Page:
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La. College names interim president, affirms book policy

PINEVILLE, La. (BP)–Louisiana College’s board of trustees has chosen an interim president to fill the vacancy when President Rory Lee takes another position in Mississippi. The board has also reiterated its stance on textbook screening by passing a resolution in support of a book-screening policy that took effect in December.

John “Bud” Traylor, a current Louisiana College trustee and retired pastor of First Baptist Church in Monroe, La., was named interim president at the board’s April 19 meeting.

Traylor is a graduate of Louisiana Tech University and New Orleans Baptist Theological Seminary. The Town Talk, a newspaper in Alexandria, reported that when asked whether he was a conservative Baptist, Traylor responded, “Oh, yes. Well, I’m a Bible-believing preacher. Let’s put it that way.”

Traylor received the majority of the votes in executive session and was later unanimously approved. Upon Taylor’s election, trustee Leon Hyatt asked Traylor to clarify whether he would like to see Louisiana College become a Bible college, according to The Town Talk.

The interim president’s response was no, and he added he wants the school to remain a liberal arts college with a Christian perspective.

“I think he’ll do a good job. He is a very gracious man,” Joe Nesom, chairman of the board of trustees, told Baptist Press. “He’s a scholarly man, and I think that he’ll fit in very well there on the campus during the time that he’s there.”

Lee, president of the college for the past seven years, announced his resignation March 15, effective at the end of the academic year, to become executive director of the Mississippi Baptist Children’s Village, the children’s home affiliated with the Mississippi Baptist Convention.

Traylor, who will take over duties as president May 17, voted in favor of the board’s resolution affirming a book-screening policy, which reiterates a trustee decision last November requiring all materials used at the school to be approved by department coordinators or chairs as well as the vice president of academic affairs. The policy took effect Dec. 2.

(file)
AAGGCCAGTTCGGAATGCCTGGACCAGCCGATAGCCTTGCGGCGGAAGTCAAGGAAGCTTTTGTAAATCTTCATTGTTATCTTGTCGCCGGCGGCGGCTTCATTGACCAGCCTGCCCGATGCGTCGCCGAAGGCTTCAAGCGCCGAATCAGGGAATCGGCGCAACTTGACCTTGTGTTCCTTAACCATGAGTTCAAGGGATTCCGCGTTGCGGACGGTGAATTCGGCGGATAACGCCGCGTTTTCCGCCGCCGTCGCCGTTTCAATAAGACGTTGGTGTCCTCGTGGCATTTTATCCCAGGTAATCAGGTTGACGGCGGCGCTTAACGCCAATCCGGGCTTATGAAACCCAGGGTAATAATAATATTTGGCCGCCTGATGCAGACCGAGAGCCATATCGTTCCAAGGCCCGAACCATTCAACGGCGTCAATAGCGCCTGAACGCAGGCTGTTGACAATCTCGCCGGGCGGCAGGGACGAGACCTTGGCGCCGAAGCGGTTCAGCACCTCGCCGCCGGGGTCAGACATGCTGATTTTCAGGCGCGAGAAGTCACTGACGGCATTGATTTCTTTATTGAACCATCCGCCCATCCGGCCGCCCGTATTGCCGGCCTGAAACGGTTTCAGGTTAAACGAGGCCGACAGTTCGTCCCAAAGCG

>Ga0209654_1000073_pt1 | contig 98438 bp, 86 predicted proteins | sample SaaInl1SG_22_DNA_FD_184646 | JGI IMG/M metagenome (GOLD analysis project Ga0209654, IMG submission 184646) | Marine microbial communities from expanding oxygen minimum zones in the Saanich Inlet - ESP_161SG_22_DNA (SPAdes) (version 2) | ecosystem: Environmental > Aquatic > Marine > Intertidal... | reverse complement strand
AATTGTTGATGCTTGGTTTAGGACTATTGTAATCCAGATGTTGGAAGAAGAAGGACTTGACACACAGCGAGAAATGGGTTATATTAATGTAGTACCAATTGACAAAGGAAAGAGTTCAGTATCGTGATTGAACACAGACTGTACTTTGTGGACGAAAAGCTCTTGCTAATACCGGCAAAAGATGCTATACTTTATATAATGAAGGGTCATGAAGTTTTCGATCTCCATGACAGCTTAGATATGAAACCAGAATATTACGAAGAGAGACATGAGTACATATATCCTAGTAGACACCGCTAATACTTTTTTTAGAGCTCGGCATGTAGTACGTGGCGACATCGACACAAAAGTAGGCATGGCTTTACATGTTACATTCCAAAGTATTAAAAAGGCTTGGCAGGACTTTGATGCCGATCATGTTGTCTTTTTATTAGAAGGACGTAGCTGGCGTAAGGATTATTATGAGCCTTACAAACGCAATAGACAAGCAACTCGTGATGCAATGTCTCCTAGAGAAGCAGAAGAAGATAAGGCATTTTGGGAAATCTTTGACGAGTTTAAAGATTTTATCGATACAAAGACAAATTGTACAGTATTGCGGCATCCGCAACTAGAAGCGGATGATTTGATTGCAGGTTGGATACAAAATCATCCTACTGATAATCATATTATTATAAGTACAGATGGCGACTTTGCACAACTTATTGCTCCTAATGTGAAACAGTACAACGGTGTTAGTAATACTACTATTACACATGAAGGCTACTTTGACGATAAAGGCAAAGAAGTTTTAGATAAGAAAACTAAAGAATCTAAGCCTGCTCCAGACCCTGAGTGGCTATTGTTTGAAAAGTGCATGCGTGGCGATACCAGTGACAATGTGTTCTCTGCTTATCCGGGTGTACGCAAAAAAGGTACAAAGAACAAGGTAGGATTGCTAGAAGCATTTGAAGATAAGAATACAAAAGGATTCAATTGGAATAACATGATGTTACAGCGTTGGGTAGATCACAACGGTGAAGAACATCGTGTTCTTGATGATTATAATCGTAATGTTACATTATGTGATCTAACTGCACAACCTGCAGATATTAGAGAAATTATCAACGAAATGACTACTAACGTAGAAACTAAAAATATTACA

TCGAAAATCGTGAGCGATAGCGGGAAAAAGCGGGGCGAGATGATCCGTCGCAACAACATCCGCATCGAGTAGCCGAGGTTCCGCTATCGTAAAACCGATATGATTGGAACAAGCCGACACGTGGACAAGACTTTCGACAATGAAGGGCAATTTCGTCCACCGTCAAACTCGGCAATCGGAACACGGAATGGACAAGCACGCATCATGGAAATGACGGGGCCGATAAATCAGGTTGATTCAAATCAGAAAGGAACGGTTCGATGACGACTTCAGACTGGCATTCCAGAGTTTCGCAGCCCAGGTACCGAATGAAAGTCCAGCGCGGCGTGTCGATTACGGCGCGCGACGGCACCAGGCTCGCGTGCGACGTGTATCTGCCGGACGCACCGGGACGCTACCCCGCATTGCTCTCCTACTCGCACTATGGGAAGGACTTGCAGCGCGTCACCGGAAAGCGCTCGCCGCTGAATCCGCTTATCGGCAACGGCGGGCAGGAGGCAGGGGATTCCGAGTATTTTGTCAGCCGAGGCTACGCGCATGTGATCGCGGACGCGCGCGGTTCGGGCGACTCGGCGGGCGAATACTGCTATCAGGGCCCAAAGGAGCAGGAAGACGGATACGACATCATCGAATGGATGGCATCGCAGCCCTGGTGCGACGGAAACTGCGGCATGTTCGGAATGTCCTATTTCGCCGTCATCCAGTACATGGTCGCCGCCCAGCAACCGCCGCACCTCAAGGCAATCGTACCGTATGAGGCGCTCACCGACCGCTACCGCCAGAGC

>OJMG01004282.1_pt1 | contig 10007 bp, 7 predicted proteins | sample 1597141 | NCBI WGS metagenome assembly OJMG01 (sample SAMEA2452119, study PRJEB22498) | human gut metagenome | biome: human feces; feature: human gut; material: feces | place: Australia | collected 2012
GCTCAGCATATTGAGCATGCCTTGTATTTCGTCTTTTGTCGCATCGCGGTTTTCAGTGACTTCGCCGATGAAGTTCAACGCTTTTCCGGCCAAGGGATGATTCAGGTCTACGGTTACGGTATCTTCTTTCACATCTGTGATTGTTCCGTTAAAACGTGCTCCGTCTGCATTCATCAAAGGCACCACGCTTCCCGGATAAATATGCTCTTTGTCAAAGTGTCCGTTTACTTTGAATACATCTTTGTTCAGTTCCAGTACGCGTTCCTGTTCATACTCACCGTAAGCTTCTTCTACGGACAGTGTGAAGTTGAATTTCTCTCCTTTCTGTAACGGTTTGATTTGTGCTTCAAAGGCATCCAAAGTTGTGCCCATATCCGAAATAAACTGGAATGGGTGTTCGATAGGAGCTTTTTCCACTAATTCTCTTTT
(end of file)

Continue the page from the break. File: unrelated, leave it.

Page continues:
The decision followed complaints from a student and at least one observer regarding the inclusion of “The Road Less Traveled” by Scott Peck and “A Lesson Before Dying” by Ernest Gaines in a college values class in previous semesters. Lee ordered the removal of the books from the college bookstore. Upon a review of college policy, trustees amended the guidelines for choosing such materials.

Student and alumni protestors have voiced discontent over the removal of the books and the policy to establish accountability.

Noting that the faculty has been given freedom to choose class materials under the supervision of department coordinators and the vice president of academic affairs, the resolution calls for faculty “to give earnest attention and due submission” to “The Identity and Mission of Louisiana College, Beliefs and Values,” which says the college “expects and supports the pursuit of the highest level of Christian values in the lives of faculty, staff, administration, trustees and students.”

The resolution further stated that choices must be made in harmony with the school’s faith statement, which affirms the authority of Scripture, establishes a stance against all forms of sexual immorality, including homosexuality, and recognizes God’s plan for marriage.

“Be it further resolved,” the document said, “that we earnestly request that choices be made with due regard to the fact that Louisiana College was founded by the Louisiana Baptist Convention, is owned by it, is governed by trustees elected by the Louisiana Baptist Convention and, therefore, is morally obligated to follow principles set forth by that convention.”

The resolution concluded with a statement making clear that the trustees in no way intend to establish any new policies or policy regarding classroom material selection but simply to call attention to policies and responsibilities already in place.

“This is to better inform people as to why we’ve taken the steps we have,” trustee Tim Johnson said as he presented the resolution, according to The Town Talk. “This will carry that other resolution [made in November] a little farther to explain where we got the authority to make the decisions we made.”

Current enrollment at Louisiana College is just over 1,000 students.

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  • Erin Curry